Missy Scherber:

Yeah. Don't tell. Do you follow up Shamrock Sean?

Him and his wife, they love pizza. So I think they wouldn't mind that smell on their clothes. What was your first car?

Alicia Brentzel:

It was a Chevy Cavalier that I paid cash for. And we lived in a very snowy area in the mountains for college and that thing, we called it, the silver streaker because it went through snow better than any jeep, and we did that, like minimum value trade in for it, and I still kick myself today. We should've kept it, why did we do that?

Missy Scherber:

Just keep the streaker, right?

If you were not doing this, what would you be doing?

Alicia Brentzel:

Like doing construction or this podcast right now?

Missy Scherber:

If you weren't leading a construction company.

Alicia Brentzel:

Oh, I would be in the medical device field, still helping people. I loved it, I had great experience doing it.

Missy Scherber:

Got it. What song gets you pumped up in the morning to head into the offices?

Alicia Brentzel:

Oh, I would go at, this is probably silly, but I'm an alternative girl, so I would go My Bloody Valentine. So just that gets me pumped. It makes me like that.

Missy Scherber:

Roll with it. Got it. Let's see, who is one person you wish you could have dinner with?

Alicia Brentzel:

Okay. I don't know much about this person, but his name's Tanner Godfrey and actually Ryan at Rock Structures introduced me to him and he actually sustained a spinal injury. So I don't want to say this wrong, I don't really know his full history, but his attitude about life is so positive and refreshing, and he overcomes so many things that so many people would complain about. My six-year-old son, he has cerebral palsy and walks of canes. And Tanner, if you're listening to this, I want to meet with you because I feel like you could change my son's life, and you're you probably are changing people's lives.

Missy Scherber:

That's awesome. So Tanner Godfrey, if you are listening, we're ready to host a dinner for you, and come to Pennsylvania. Now, what is your dream piece of equipment? You've been to a few CONEXPOs, where do you run to?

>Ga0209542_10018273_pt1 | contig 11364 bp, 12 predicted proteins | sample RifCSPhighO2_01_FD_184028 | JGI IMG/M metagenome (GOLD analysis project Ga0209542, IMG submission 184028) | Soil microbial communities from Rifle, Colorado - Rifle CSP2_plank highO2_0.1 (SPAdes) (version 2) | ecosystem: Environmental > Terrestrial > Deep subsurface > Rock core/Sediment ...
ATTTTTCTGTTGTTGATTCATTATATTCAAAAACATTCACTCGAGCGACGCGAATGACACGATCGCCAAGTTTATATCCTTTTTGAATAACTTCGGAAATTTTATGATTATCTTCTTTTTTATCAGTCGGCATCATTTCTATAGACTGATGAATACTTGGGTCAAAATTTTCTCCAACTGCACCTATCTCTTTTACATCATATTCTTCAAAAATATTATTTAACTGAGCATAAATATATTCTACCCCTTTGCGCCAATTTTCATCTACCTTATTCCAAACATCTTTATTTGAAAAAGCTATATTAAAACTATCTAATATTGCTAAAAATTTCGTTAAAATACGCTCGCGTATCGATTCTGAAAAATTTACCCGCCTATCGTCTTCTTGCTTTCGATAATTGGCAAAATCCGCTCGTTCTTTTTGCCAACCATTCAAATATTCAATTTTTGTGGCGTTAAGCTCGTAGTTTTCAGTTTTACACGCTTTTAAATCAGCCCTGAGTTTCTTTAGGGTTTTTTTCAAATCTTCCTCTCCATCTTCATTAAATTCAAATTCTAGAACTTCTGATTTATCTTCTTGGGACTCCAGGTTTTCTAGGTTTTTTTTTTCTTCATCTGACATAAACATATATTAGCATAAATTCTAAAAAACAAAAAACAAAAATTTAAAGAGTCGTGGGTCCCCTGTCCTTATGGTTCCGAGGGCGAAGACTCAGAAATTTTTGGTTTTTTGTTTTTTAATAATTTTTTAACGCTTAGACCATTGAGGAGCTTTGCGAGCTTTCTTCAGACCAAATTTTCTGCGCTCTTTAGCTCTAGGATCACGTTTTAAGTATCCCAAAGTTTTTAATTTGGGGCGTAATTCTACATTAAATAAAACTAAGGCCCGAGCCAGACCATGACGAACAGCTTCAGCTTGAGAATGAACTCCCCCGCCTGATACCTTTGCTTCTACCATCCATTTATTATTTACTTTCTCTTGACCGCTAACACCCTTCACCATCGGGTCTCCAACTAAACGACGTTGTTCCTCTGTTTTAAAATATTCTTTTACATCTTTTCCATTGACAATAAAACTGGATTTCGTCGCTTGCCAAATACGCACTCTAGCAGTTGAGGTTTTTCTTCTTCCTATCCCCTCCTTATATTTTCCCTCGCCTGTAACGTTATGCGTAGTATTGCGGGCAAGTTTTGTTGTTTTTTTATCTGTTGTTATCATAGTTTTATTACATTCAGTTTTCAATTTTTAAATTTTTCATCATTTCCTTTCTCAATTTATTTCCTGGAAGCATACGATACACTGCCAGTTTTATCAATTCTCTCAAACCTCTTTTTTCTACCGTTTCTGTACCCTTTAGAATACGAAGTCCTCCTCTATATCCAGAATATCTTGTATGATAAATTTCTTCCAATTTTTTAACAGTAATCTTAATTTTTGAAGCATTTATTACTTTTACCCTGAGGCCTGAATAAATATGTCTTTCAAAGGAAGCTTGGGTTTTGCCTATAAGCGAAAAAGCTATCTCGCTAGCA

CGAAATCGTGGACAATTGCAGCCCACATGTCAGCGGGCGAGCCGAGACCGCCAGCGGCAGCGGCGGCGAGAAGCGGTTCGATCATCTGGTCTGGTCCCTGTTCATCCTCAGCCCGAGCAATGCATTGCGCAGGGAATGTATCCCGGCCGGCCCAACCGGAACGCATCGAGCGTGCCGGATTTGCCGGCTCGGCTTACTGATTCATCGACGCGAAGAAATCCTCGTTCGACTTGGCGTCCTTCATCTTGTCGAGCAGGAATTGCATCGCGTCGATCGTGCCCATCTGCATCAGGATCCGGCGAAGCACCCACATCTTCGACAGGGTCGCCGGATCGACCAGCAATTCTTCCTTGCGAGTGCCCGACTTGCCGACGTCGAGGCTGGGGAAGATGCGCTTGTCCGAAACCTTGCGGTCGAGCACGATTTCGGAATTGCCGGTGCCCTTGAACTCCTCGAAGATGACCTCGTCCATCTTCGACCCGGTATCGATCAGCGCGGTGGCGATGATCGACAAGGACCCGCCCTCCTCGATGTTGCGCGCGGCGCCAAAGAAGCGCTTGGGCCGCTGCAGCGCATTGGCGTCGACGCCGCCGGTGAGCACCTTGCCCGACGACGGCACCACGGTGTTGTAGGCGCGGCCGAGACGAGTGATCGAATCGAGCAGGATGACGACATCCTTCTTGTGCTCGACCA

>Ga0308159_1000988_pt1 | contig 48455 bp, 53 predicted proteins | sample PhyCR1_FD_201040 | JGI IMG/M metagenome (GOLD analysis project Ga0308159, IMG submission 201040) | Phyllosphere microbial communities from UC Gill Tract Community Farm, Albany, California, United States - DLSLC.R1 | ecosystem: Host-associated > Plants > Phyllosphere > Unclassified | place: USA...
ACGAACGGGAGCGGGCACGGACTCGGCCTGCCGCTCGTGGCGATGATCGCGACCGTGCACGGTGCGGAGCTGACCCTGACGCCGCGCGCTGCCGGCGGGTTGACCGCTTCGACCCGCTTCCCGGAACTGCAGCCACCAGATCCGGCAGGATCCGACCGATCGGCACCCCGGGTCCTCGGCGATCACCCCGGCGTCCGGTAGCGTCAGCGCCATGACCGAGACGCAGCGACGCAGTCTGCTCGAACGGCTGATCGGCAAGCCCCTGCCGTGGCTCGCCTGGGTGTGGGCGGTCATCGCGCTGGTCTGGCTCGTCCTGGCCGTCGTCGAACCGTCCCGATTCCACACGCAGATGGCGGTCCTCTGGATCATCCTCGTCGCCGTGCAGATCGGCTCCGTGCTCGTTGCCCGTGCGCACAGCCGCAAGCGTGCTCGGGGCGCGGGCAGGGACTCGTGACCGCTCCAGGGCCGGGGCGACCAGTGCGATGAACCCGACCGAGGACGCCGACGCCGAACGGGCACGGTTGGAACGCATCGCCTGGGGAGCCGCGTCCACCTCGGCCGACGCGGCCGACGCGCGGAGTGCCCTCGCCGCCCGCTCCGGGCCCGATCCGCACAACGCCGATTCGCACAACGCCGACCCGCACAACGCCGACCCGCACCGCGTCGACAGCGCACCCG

Alicia Brentzel:

Oh boy. I would just say, I love one that's paid for that is, that is my dream piece, but I am weirdly addicted to logging videos, so I love a good feller buncher, I don't know, I can watch logging videos all day.

Missy Scherber:

That is awesome. Now we know what you guys do on date night, huh?

Alicia Brentzel:

Yeah. It's been farming now. We bought a farm and now he's teaching me about regenerative farming. So that is going to be popping up on my feed now, because I said it.

Missy Scherber:

That's very exciting. He's a farmer and a cowboy, correct?

Alicia Brentzel:

Yeah. I want to be.

Missy Scherber:

You can be all at once, construction, cowboy, farmer. Why not? Sounds a little bit too much, like my husband. Moving on, what technology is going to be the biggest game changer for your business in the next five years?

Alicia Brentzel:

I should have asked A.J. about this because he's definitely more into the equipment technology. Honestly, for us though, it's not necessarily a technology, it's more an industry change, we're in an industry trend, we're in oil and gas, renewable energy is the buzz word. So I feel like getting tapped into that would be the game changer for our business, for sure, is getting into that.

Missy Scherber:

And what about in the office, what tech? I see a lot of questions out there of, "Should I use QuickBooks? Should I use scheduling software?" What innovative technology you're seeing behind the scenes has been helpful for you guys or that you're excited about?

Alicia Brentzel:

No matter what the system, I think stuff needs to be integrated. So if you have a good system that syncs your project management software with your time tracking software, with your books or your accounting software, I don't care what it is as long as they're synced and integrating seamlessly, that is game changer for people.